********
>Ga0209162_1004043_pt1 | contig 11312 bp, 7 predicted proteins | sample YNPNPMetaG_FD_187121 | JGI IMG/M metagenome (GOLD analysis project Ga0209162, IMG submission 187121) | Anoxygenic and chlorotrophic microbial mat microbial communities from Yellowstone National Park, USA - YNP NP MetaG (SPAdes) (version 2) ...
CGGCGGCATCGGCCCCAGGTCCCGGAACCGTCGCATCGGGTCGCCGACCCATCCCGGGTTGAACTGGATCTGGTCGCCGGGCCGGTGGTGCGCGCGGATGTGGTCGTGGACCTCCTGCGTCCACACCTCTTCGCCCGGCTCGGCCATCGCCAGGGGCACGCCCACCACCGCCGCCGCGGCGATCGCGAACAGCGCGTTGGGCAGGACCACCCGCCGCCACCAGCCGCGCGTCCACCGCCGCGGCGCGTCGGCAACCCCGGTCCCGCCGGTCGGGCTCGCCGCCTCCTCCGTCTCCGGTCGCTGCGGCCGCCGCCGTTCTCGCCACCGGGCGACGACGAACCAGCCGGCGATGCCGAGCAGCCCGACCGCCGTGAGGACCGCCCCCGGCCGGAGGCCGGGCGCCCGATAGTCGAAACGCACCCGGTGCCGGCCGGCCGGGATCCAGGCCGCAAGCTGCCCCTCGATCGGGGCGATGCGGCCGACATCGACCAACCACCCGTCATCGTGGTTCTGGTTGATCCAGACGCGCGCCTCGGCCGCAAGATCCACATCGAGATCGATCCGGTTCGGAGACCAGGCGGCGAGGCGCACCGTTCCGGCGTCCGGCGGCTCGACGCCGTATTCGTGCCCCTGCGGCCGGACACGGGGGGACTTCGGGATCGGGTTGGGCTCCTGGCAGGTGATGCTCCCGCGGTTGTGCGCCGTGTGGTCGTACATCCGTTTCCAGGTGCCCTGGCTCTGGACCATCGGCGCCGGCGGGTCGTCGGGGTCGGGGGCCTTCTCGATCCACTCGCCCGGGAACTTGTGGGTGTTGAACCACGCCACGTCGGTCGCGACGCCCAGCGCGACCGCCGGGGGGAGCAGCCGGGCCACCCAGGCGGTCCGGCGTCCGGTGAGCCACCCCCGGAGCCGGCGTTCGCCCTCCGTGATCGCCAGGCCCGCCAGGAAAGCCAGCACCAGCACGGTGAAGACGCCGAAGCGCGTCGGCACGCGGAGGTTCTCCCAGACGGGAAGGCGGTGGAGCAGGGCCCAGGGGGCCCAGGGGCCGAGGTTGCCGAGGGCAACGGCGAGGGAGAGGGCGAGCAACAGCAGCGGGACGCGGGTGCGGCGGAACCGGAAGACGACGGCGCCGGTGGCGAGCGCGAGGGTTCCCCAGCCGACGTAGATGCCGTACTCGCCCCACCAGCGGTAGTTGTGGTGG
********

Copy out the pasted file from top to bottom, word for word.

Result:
>Ga0209162_1004043_pt1 | contig 11312 bp, 7 predicted proteins | sample YNPNPMetaG_FD_187121 | JGI IMG/M metagenome (GOLD analysis project Ga0209162, IMG submission 187121) | Anoxygenic and chlorotrophic microbial mat microbial communities from Yellowstone National Park, USA - YNP NP MetaG (SPAdes) (version 2) ...
CGGCGGCATCGGCCCCAGGTCCCGGAACCGTCGCATCGGGTCGCCGACCCATCCCGGGTTGAACTGGATCTGGTCGCCGGGCCGGTGGTGCGCGCGGATGTGGTCGTGGACCTCCTGCGTCCACACCTCTTCGCCCGGCTCGGCCATCGCCAGGGGCACGCCCACCACCGCCGCCGCGGCGATCGCGAACAGCGCGTTGGGCAGGACCACCCGCCGCCACCAGCCGCGCGTCCACCGCCGCGGCGCGTCGGCAACCCCGGTCCCGCCGGTCGGGCTCGCCGCCTCCTCCGTCTCCGGTCGCTGCGGCCGCCGCCGTTCTCGCCACCGGGCGACGACGAACCAGCCGGCGATGCCGAGCAGCCCGACCGCCGTGAGGACCGCCCCCGGCCGGAGGCCGGGCGCCCGATAGTCGAAACGCACCCGGTGCCGGCCGGCCGGGATCCAGGCCGCAAGCTGCCCCTCGATCGGGGCGATGCGGCCGACATCGACCAACCACCCGTCATCGTGGTTCTGGTTGATCCAGACGCGCGCCTCGGCCGCAAGATCCACATCGAGATCGATCCGGTTCGGAGACCAGGCGGCGAGGCGCACCGTTCCGGCGTCCGGCGGCTCGACGCCGTATTCGTGCCCCTGCGGCCGGACACGGGGGGACTTCGGGATCGGGTTGGGCTCCTGGCAGGTGATGCTCCCGCGGTTGTGCGCCGTGTGGTCGTACATCCGTTTCCAGGTGCCCTGGCTCTGGACCATCGGCGCCGGCGGGTCGTCGGGGTCGGGGGCCTTCTCGATCCACTCGCCCGGGAACTTGTGGGTGTTGAACCACGCCACGTCGGTCGCGACGCCCAGCGCGACCGCCGGGGGGAGCAGCCGGGCCACCCAGGCGGTCCGGCGTCCGGTGAGCCACCCCCGGAGCCGGCGTTCGCCCTCCGTGATCGCCAGGCCCGCCAGGAAAGCCAGCACCAGCACGGTGAAGACGCCGAAGCGCGTCGGCACGCGGAGGTTCTCCCAGACGGGAAGGCGGTGGAGCAGGGCCCAGGGGGCCCAGGGGCCGAGGTTGCCGAGGGCAACGGCGAGGGAGAGGGCGAGCAACAGCAGCGGGACGCGGGTGCGGCGGAACCGGAAGACGACGGCGCCGGTGGCGAGCGCGAGGGTTCCCCAGCCGACGTAGATGCCGTACTCGCCCCACCAGCGGTAGTTGTGGTGG